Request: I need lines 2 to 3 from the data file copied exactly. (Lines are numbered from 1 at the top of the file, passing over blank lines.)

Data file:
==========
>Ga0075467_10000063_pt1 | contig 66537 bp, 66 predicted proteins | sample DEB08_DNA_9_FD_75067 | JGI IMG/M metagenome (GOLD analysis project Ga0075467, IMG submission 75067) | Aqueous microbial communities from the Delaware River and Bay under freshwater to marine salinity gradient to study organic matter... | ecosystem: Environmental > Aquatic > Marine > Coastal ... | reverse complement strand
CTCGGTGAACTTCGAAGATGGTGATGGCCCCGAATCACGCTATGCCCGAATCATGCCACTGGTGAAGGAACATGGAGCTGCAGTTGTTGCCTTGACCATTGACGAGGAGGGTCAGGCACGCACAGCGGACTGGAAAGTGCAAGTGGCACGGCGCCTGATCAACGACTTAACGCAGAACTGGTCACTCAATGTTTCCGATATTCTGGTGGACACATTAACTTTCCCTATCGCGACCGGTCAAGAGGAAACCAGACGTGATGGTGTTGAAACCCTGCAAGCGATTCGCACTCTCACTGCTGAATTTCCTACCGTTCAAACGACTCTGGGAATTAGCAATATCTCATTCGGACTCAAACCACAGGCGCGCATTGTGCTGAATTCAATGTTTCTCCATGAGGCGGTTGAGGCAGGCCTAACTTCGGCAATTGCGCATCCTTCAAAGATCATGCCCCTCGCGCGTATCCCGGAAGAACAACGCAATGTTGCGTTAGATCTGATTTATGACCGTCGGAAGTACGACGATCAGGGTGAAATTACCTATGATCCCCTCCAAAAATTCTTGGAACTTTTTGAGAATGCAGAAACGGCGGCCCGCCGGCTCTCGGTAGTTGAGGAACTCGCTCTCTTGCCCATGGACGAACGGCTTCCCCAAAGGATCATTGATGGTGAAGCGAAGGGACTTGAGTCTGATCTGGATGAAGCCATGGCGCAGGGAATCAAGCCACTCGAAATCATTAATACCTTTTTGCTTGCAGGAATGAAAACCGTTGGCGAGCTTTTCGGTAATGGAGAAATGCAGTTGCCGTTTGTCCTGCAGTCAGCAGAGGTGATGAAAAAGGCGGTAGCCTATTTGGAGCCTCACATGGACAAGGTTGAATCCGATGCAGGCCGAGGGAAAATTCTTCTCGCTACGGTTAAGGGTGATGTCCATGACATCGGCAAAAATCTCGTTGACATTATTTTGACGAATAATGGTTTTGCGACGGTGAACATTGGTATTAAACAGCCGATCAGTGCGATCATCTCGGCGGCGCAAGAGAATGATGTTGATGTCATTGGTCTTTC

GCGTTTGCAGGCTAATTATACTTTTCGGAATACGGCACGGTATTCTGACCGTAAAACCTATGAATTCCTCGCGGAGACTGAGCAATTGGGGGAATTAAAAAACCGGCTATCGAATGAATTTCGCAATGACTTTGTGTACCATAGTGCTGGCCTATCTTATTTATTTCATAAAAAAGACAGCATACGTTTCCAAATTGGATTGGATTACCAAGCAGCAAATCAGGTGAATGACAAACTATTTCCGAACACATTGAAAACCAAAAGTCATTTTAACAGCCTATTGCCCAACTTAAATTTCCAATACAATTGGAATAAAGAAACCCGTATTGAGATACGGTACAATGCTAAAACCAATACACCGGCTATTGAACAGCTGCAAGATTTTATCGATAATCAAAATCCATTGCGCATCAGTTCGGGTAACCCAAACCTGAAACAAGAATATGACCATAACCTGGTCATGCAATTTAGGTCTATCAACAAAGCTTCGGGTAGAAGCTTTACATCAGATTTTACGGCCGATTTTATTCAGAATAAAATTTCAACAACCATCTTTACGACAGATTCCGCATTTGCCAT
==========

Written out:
CTCGGTGAACTTCGAAGATGGTGATGGCCCCGAATCACGCTATGCCCGAATCATGCCACTGGTGAAGGAACATGGAGCTGCAGTTGTTGCCTTGACCATTGACGAGGAGGGTCAGGCACGCACAGCGGACTGGAAAGTGCAAGTGGCACGGCGCCTGATCAACGACTTAACGCAGAACTGGTCACTCAATGTTTCCGATATTCTGGTGGACACATTAACTTTCCCTATCGCGACCGGTCAAGAGGAAACCAGACGTGATGGTGTTGAAACCCTGCAAGCGATTCGCACTCTCACTGCTGAATTTCCTACCGTTCAAACGACTCTGGGAATTAGCAATATCTCATTCGGACTCAAACCACAGGCGCGCATTGTGCTGAATTCAATGTTTCTCCATGAGGCGGTTGAGGCAGGCCTAACTTCGGCAATTGCGCATCCTTCAAAGATCATGCCCCTCGCGCGTATCCCGGAAGAACAACGCAATGTTGCGTTAGATCTGATTTATGACCGTCGGAAGTACGACGATCAGGGTGAAATTACCTATGATCCCCTCCAAAAATTCTTGGAACTTTTTGAGAATGCAGAAACGGCGGCCCGCCGGCTCTCGGTAGTTGAGGAACTCGCTCTCTTGCCCATGGACGAACGGCTTCCCCAAAGGATCATTGATGGTGAAGCGAAGGGACTTGAGTCTGATCTGGATGAAGCCATGGCGCAGGGAATCAAGCCACTCGAAATCATTAATACCTTTTTGCTTGCAGGAATGAAAACCGTTGGCGAGCTTTTCGGTAATGGAGAAATGCAGTTGCCGTTTGTCCTGCAGTCAGCAGAGGTGATGAAAAAGGCGGTAGCCTATTTGGAGCCTCACATGGACAAGGTTGAATCCGATGCAGGCCGAGGGAAAATTCTTCTCGCTACGGTTAAGGGTGATGTCCATGACATCGGCAAAAATCTCGTTGACATTATTTTGACGAATAATGGTTTTGCGACGGTGAACATTGGTATTAAACAGCCGATCAGTGCGATCATCTCGGCGGCGCAAGAGAATGATGTTGATGTCATTGGTCTTTC

GCGTTTGCAGGCTAATTATACTTTTCGGAATACGGCACGGTATTCTGACCGTAAAACCTATGAATTCCTCGCGGAGACTGAGCAATTGGGGGAATTAAAAAACCGGCTATCGAATGAATTTCGCAATGACTTTGTGTACCATAGTGCTGGCCTATCTTATTTATTTCATAAAAAAGACAGCATACGTTTCCAAATTGGATTGGATTACCAAGCAGCAAATCAGGTGAATGACAAACTATTTCCGAACACATTGAAAACCAAAAGTCATTTTAACAGCCTATTGCCCAACTTAAATTTCCAATACAATTGGAATAAAGAAACCCGTATTGAGATACGGTACAATGCTAAAACCAATACACCGGCTATTGAACAGCTGCAAGATTTTATCGATAATCAAAATCCATTGCGCATCAGTTCGGGTAACCCAAACCTGAAACAAGAATATGACCATAACCTGGTCATGCAATTTAGGTCTATCAACAAAGCTTCGGGTAGAAGCTTTACATCAGATTTTACGGCCGATTTTATTCAGAATAAAATTTCAACAACCATCTTTACGACAGATTCCGCATTTGCCAT